Sun March 16, 2014
First Listen: Liars, 'Mess'
Originally published on Wed March 26, 2014 9:39 am
For a band originally slotted under the postpunk "angular guitar" descriptor, Liars threw plenty of curveballs in their 2001 debut, 2001's They Threw Us All In A Trench And Stuck A Monument On Top. There was the ESG sample midway through, then came closer "This Dust Makes That Mud," which turned into a 20-minute loop of noise. With each subsequent Liars album, there was a stylistic swerve, from the tribal drum ethno-wave of 2004's They Were Wrong So We Drowned to the Jesus and Mary Chain garage rock of Liars (2007).
So when your oeuvre is built on left turns, how better to throw your fan base for a loop than by going straight ahead? For 2012's WIXIW, Liars sloughed off the black leather of Liars and instead explored clammy electronic pulses that suggested the ambient purgatory of albums like Aphex Twin's Selected Ambient Works II and U.K. producer Actress's R.I.P. And in some aspects, Mess finds the trio of Aaron Hemphill, Angus Andrew and Julian Gross continuing to investigate the electronic textures of their previous album.
Yet the new album embraces the type of electro-pop that underpins the catalog of the band's parent label, Mute. Throughout the early 1980s, Mute Records built its brand on the likes of Depeche Mode, Erasure and Yaz. On songs like "Vox Turned D.E.D." and "Can't Hear Well," Andrew uses his baritone to mimic the icy intonations of these hallmark acts, the gothic synth chord changes of Hemphill and Gross following suit. "I'm No Gold" even finds Liars doing Adult.-esque electro.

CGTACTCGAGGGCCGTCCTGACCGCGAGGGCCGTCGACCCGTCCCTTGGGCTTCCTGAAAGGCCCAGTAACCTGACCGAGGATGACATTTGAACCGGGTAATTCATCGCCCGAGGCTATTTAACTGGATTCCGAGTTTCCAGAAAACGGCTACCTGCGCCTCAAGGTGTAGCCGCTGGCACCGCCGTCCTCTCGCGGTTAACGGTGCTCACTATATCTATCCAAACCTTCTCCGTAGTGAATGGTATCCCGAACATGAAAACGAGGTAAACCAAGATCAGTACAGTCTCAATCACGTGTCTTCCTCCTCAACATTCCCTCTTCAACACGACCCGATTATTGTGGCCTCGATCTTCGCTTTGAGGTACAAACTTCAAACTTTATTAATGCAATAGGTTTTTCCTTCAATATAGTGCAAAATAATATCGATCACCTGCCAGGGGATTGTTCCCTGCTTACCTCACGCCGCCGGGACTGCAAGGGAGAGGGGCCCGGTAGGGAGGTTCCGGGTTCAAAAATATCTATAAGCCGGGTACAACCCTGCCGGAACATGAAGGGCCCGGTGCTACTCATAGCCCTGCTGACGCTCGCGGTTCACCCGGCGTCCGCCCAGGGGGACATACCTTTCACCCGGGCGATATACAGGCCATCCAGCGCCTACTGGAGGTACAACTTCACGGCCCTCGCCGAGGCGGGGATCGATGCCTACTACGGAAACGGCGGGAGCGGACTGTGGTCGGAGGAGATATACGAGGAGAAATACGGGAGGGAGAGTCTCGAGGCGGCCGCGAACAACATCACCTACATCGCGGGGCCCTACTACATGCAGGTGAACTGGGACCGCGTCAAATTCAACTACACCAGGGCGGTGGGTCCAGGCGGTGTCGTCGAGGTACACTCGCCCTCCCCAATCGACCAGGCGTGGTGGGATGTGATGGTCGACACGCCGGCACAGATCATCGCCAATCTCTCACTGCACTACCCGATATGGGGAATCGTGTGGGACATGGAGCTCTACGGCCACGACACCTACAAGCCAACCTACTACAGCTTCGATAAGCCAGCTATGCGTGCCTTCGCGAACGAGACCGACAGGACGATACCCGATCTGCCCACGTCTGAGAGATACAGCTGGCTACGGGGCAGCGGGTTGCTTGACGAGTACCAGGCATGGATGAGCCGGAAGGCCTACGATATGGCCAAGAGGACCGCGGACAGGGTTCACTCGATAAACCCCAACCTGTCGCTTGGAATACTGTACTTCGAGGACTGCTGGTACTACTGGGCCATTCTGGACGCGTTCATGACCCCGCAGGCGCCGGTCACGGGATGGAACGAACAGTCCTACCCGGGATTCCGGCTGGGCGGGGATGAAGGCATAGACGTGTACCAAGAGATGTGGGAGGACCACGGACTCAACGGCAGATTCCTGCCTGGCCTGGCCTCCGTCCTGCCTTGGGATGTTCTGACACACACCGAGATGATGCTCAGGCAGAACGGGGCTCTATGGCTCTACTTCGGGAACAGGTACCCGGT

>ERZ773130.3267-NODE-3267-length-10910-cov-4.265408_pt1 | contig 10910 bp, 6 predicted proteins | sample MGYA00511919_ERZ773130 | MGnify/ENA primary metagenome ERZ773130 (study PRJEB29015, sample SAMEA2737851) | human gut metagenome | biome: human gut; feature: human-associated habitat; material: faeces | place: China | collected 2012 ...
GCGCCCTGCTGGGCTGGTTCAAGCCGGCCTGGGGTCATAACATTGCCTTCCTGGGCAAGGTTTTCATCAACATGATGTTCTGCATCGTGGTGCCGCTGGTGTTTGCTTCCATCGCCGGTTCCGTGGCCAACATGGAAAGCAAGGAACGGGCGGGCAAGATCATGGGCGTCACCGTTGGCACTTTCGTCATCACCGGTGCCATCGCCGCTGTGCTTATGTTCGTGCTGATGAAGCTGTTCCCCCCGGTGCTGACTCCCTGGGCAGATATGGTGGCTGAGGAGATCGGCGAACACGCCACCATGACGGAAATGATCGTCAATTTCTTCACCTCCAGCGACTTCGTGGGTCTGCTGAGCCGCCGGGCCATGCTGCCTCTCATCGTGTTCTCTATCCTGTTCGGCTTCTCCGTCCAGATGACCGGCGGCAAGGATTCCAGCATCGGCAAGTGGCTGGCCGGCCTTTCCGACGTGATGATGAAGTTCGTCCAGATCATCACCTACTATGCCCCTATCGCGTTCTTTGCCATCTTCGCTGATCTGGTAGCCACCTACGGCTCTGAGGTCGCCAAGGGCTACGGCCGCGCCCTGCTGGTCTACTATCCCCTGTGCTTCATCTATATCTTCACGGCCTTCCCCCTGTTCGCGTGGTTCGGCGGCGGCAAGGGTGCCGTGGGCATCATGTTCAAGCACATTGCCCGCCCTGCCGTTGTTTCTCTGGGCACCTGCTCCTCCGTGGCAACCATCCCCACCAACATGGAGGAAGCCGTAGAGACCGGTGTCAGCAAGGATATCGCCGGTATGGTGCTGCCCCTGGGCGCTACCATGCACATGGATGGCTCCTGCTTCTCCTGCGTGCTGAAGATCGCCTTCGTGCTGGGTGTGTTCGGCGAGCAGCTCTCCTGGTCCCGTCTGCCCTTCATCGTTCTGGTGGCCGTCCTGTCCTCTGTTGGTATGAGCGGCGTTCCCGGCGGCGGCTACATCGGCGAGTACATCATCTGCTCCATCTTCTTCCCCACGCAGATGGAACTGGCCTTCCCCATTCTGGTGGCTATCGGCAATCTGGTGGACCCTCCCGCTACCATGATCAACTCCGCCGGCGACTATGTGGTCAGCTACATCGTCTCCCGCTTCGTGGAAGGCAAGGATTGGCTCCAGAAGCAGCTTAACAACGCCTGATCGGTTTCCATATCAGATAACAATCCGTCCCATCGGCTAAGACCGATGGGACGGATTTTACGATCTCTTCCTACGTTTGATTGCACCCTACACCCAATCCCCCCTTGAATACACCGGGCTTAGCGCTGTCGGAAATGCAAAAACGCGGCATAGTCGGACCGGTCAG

Some of the Europop moves on Mess are so spot-on that one gets the feeling that Liars are taking the piss. When Angus Andrew screws his voice down on opener "Mask Maker" to croak "Take my pants off / use my socks / smell my socks / eat my face off," he sounds less like Dave Gahan or Andy Bell and more like Gibby Haynes of Butthole Surfers. While known for their psychotic take on psychedelic rock, the Butthole Surfers also delivered stylistic U-turns of their own in the '80s and '90s, delivering skewered takes on Europop and electronic music. So Liars are at once paying homage to their forebearers and moving forward. There's been an underlying sonic mischieviousness in Liars' music over the last decade, and on Mess, the band finally foregrounds it.